The two relatively minor flaws could crash or make unresponsive systems running version 3 of Samba, an open-source software package that allows Windows files and printers to be shared by Unix and Linux systems.
The flaws, known as denial-of-service vulnerabilities, basically could be used to disconnect Samba servers from the network by either overrunning the computer's memory to such an extent that it cannot function or by sending a specially crafted network request that would crash the NetBIOS function.
"We have not had any reports in the wild of these" flaws being used by attackers, said Gerald Carter, a member of the Samba Team.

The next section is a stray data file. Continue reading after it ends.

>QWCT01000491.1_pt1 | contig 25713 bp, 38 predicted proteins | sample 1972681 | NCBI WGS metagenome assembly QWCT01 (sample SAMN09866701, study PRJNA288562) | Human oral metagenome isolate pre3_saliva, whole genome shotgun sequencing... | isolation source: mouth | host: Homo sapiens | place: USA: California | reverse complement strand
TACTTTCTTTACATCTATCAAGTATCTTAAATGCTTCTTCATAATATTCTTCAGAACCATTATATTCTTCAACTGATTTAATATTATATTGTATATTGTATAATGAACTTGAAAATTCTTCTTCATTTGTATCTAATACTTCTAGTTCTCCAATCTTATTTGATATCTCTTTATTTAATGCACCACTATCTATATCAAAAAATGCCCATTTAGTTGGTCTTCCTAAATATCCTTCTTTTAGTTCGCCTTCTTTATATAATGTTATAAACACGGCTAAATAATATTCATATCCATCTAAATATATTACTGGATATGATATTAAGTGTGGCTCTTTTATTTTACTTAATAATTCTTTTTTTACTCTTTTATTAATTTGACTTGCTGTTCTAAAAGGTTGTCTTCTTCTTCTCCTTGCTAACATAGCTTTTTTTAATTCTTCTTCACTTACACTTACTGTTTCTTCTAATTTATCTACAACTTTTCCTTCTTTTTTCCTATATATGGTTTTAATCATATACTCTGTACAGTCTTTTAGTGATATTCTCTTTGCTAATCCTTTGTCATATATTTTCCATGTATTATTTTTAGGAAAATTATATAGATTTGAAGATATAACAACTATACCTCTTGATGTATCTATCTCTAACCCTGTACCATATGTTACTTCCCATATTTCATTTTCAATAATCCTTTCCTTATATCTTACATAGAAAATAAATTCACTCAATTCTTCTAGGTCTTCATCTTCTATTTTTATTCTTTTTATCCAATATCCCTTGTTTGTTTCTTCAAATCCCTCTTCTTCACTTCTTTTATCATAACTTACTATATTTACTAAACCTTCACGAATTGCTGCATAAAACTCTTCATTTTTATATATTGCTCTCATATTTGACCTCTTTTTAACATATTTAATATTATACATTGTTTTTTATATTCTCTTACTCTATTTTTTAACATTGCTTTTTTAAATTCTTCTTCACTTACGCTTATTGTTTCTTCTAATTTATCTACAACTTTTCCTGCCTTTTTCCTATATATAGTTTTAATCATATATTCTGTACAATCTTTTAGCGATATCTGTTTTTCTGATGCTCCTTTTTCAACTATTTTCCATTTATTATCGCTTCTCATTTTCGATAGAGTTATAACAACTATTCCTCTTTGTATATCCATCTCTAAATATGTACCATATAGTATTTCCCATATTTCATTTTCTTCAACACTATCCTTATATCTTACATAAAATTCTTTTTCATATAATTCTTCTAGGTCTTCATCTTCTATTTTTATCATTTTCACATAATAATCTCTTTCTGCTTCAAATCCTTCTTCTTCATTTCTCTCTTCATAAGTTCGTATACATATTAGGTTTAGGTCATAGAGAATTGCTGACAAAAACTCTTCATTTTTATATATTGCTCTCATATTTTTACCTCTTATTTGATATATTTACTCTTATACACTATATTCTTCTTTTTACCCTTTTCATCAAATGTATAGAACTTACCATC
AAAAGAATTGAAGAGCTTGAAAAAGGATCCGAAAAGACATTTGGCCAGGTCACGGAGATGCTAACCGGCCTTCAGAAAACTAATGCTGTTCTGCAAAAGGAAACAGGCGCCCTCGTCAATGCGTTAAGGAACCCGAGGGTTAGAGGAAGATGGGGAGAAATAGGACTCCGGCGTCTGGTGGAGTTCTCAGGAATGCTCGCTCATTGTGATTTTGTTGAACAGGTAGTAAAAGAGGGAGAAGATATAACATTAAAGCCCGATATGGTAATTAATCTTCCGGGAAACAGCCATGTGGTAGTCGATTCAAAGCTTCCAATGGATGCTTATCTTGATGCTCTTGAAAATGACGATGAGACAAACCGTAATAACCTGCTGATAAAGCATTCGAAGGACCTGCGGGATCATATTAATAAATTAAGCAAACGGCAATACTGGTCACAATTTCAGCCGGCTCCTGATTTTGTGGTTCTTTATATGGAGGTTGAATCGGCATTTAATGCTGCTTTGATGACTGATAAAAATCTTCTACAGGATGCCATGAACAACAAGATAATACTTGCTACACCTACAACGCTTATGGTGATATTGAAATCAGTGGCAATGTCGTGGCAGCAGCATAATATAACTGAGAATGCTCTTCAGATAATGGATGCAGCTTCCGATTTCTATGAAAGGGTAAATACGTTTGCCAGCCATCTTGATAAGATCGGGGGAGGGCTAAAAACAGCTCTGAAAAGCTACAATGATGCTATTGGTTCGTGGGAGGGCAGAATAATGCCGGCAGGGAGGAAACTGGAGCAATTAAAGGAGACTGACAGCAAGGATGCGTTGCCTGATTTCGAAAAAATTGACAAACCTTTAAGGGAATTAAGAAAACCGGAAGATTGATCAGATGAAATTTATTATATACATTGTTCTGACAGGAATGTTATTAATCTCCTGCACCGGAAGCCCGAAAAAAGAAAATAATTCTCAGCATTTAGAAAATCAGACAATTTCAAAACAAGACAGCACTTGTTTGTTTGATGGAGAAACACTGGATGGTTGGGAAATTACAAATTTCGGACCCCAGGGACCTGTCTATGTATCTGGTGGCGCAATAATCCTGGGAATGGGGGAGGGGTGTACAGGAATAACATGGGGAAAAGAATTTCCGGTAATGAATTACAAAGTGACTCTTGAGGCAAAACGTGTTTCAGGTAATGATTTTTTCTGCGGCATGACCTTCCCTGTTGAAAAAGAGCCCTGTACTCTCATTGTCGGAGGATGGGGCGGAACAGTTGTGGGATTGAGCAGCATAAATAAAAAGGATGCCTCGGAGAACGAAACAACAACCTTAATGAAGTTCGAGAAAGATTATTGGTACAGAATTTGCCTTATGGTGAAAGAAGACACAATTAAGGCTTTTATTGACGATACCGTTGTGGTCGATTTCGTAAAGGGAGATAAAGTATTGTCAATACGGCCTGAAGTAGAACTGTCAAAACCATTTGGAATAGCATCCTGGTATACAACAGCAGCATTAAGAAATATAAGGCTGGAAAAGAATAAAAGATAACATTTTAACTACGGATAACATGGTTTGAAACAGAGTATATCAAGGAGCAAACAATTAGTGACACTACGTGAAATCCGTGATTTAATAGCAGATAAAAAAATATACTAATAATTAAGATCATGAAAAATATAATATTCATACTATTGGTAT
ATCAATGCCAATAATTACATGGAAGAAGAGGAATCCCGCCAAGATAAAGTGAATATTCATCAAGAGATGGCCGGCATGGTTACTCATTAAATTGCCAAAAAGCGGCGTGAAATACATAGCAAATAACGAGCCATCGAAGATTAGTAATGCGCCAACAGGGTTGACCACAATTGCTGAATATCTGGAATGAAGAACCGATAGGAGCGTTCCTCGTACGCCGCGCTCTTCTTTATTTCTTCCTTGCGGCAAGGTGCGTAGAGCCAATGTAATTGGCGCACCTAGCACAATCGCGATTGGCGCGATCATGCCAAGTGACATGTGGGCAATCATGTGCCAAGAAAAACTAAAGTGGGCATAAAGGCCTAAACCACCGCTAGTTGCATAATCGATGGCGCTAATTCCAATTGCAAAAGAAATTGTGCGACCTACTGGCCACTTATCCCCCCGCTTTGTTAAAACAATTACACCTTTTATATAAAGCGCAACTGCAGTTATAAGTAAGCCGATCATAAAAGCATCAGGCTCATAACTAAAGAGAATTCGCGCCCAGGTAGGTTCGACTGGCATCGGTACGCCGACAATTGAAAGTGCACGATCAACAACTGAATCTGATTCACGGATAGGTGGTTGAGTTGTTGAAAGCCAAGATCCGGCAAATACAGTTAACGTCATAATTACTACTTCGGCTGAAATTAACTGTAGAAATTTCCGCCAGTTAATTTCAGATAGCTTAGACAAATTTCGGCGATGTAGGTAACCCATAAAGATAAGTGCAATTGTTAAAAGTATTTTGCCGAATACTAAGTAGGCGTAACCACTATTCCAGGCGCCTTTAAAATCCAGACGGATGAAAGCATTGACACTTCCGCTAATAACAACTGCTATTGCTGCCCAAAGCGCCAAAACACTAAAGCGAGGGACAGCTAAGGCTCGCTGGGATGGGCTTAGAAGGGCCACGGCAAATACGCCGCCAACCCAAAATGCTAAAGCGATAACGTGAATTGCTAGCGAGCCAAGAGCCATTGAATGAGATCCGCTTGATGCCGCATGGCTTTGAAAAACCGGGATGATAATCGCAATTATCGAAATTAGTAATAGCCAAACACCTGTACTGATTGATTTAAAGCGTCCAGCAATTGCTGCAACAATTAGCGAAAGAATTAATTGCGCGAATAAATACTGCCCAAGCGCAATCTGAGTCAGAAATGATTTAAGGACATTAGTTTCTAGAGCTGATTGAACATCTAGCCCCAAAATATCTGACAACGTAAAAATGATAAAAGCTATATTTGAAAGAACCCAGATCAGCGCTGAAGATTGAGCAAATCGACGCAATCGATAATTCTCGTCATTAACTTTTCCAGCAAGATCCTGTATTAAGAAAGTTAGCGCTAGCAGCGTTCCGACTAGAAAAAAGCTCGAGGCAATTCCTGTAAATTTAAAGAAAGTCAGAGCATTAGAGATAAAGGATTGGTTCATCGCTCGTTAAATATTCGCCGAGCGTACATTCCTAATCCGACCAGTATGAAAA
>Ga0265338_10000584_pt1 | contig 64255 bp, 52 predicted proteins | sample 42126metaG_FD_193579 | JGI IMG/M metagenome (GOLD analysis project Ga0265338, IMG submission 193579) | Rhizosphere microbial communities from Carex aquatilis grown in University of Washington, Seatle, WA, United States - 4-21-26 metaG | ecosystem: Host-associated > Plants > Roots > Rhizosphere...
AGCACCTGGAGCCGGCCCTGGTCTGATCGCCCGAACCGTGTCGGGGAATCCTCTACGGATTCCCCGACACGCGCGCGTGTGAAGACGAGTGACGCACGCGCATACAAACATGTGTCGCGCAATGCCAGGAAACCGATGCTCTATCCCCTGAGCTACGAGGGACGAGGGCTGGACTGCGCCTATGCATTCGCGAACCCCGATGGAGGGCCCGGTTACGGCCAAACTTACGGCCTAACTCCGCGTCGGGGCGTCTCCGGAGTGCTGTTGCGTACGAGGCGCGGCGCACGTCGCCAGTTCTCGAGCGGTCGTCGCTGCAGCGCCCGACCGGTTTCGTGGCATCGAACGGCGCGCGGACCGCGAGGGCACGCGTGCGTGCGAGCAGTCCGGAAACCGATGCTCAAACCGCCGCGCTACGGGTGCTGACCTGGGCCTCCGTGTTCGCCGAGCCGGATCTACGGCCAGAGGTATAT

The Samba open-source software project has had its share of flaws since version 3.0 was published a year ago, including two vulnerabilities announced in July and another vulnerability reported in February. The current release, 3.0.7, fixes the two denial-of-service issues. The flaws do not affect versions of the software prior to 3.0.
Security information provider Secunia rated the flaws "less critical," that company's second-lowest grading of threats.